Statement Keywords Fixed, Checked and Unchecked

Fixed Block Type

C# uses a garbage collector to clean up memory leaks and take care of unused data storage variables. Fixed ensures that the variable declared inside it’s block will not be touched by the garbage collector. Because this presents a potential issue with memory leaks the fixed keyword block can only be used in methods declared with the “unsafe” keyword. This requires special permissions that some systems will block. The following is an example from MSDN.

unsafe static void TestMethod()

    // Assume that the following class exists. 
    //class Point  
    //    public int x; 
    //    public int y;  

    // Variable pt is a managed variable, subject to garbage collection.
    Point pt = new Point();

    // Using fixed allows the address of pt members to be taken, 
    // and "pins" pt so that it is not relocated.

    fixed (int* p = &pt.x)
        *p = 1;


Checked Block Type

The checked block type is used to make the compiler check for overflow values on any integer calculations. This is useful when performing an operation on a variable and assigning the result to an integer. The compiler does not detect overflow values on non-static variables, so the checked code block is required to enforce it. Here is a code sample from MSDN.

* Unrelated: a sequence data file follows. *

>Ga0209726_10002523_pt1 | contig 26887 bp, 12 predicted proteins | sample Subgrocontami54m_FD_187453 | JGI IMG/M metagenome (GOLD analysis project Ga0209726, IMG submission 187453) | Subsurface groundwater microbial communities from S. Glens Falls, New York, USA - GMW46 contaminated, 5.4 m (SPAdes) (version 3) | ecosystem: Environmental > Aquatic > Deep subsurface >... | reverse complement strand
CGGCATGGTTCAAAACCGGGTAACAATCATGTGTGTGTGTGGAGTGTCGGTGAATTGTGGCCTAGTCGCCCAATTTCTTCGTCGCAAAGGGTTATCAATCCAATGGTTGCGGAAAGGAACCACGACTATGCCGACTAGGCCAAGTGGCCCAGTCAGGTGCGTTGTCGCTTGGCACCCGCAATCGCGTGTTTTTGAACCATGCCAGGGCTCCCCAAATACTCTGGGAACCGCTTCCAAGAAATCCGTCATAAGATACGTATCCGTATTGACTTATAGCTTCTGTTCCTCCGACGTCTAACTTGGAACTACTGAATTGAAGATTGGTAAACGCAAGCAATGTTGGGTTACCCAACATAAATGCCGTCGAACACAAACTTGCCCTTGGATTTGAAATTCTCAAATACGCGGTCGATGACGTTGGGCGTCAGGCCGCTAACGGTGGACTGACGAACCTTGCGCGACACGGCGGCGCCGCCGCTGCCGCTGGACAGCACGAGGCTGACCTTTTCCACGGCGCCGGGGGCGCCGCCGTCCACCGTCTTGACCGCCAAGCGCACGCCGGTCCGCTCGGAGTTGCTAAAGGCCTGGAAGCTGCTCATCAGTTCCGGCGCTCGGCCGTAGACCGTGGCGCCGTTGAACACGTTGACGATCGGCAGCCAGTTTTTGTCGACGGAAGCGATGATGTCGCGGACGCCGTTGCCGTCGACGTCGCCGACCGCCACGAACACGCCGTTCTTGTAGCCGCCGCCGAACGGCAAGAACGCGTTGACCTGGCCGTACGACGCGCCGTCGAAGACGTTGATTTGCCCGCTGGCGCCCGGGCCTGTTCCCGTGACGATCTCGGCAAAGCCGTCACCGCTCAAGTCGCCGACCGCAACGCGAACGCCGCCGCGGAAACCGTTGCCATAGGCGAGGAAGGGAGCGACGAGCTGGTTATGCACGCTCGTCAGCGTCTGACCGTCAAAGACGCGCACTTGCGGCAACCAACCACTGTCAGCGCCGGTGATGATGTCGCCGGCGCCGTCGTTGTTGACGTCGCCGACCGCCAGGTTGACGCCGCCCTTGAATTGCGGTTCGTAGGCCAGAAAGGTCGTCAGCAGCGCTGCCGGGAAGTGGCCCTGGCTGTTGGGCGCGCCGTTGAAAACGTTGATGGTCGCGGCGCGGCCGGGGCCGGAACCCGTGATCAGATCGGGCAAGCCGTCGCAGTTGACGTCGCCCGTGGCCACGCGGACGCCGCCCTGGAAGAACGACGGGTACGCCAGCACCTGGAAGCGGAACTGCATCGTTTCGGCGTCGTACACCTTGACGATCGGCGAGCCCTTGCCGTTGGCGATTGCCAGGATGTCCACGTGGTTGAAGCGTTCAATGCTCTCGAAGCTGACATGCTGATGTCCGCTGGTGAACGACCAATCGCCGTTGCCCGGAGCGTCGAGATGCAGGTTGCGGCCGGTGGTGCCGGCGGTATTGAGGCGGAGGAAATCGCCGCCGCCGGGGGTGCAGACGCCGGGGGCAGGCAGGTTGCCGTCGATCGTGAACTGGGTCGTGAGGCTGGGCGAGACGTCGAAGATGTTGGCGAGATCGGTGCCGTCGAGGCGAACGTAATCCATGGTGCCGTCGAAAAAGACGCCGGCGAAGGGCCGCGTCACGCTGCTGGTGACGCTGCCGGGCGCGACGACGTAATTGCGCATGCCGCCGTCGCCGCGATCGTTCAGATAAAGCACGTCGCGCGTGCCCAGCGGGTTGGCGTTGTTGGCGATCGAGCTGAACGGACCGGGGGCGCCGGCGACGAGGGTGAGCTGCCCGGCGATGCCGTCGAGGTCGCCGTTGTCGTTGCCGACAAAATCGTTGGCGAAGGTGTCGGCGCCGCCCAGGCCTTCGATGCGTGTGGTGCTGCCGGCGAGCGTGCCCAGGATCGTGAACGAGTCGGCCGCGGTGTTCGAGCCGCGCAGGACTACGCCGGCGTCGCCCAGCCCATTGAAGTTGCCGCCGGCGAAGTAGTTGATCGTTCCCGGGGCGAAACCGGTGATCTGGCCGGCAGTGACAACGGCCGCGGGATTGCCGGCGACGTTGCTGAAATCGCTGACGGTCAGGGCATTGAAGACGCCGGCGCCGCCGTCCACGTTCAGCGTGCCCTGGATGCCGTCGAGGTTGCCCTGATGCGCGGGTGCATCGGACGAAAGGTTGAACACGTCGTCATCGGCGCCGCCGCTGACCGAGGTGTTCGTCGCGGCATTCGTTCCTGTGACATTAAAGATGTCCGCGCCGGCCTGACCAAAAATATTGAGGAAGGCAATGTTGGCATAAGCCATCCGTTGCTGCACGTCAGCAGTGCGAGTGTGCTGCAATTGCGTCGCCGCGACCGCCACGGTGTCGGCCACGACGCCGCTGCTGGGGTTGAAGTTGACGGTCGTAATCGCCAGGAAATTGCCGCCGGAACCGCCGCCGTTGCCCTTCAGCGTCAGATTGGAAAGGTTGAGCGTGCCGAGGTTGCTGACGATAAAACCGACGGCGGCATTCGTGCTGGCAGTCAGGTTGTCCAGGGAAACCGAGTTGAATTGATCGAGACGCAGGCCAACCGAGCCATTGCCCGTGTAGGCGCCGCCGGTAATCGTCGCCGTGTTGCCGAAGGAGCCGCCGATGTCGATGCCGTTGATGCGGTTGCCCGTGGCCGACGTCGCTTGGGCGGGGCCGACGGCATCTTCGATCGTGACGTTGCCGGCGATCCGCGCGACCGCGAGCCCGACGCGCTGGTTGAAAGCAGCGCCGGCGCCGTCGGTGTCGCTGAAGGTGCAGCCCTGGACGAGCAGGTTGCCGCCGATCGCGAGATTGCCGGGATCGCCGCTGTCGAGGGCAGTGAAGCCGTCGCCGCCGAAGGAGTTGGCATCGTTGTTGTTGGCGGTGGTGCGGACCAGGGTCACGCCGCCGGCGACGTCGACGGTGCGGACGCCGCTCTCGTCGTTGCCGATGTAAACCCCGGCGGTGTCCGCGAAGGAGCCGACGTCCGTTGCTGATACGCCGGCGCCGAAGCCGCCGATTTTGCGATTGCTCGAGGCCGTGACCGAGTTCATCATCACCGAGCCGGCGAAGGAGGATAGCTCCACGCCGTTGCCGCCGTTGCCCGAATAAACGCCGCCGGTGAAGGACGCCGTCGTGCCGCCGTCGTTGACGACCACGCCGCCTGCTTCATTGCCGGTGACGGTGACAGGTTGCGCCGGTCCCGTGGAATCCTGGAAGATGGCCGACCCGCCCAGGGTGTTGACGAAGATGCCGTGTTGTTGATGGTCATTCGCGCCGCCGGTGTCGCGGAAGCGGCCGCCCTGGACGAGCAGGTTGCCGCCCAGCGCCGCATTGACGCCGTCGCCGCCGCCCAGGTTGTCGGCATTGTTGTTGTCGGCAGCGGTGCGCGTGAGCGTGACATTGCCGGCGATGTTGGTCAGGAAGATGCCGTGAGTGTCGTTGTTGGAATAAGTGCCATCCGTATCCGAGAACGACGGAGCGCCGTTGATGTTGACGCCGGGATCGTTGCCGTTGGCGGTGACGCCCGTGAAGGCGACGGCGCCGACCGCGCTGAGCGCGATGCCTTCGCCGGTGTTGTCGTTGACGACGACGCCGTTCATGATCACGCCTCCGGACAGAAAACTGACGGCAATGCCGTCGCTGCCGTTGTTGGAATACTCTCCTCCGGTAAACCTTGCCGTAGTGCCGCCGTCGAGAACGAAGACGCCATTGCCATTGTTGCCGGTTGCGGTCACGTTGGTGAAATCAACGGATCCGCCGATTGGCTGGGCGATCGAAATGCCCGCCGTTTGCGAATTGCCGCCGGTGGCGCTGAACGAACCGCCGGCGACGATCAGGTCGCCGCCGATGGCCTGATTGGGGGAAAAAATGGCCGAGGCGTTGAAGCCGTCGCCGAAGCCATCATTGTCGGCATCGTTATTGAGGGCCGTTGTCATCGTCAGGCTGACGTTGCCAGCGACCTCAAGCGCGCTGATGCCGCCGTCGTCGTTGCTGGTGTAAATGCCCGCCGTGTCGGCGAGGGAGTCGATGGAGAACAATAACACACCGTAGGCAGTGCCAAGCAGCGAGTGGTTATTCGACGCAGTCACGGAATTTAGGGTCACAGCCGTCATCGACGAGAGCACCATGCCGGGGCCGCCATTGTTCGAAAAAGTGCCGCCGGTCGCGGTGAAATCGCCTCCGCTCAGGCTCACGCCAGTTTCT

// If the previous sum is attempted in a checked environment, an  
// OverflowException error is raised. 

// Checked expression.
Console.WriteLine(checked(2147483647 + ten));

// Checked block. 
    int i3 = 2147483647 + ten;

Unchecked Block Type

The unchecked block type will allow an integer assignment to overflow instead of throw an error. An example of this from MSDN. The resulting int1 will be equal to “-2,147,483,639”

    int1 = 2147483647 + 10;
int1 = unchecked(ConstantMax + 10);

(Views: 278)

Leave a Reply

Your email address will not be published. Required fields are marked *

Time limit is exhausted. Please reload the CAPTCHA.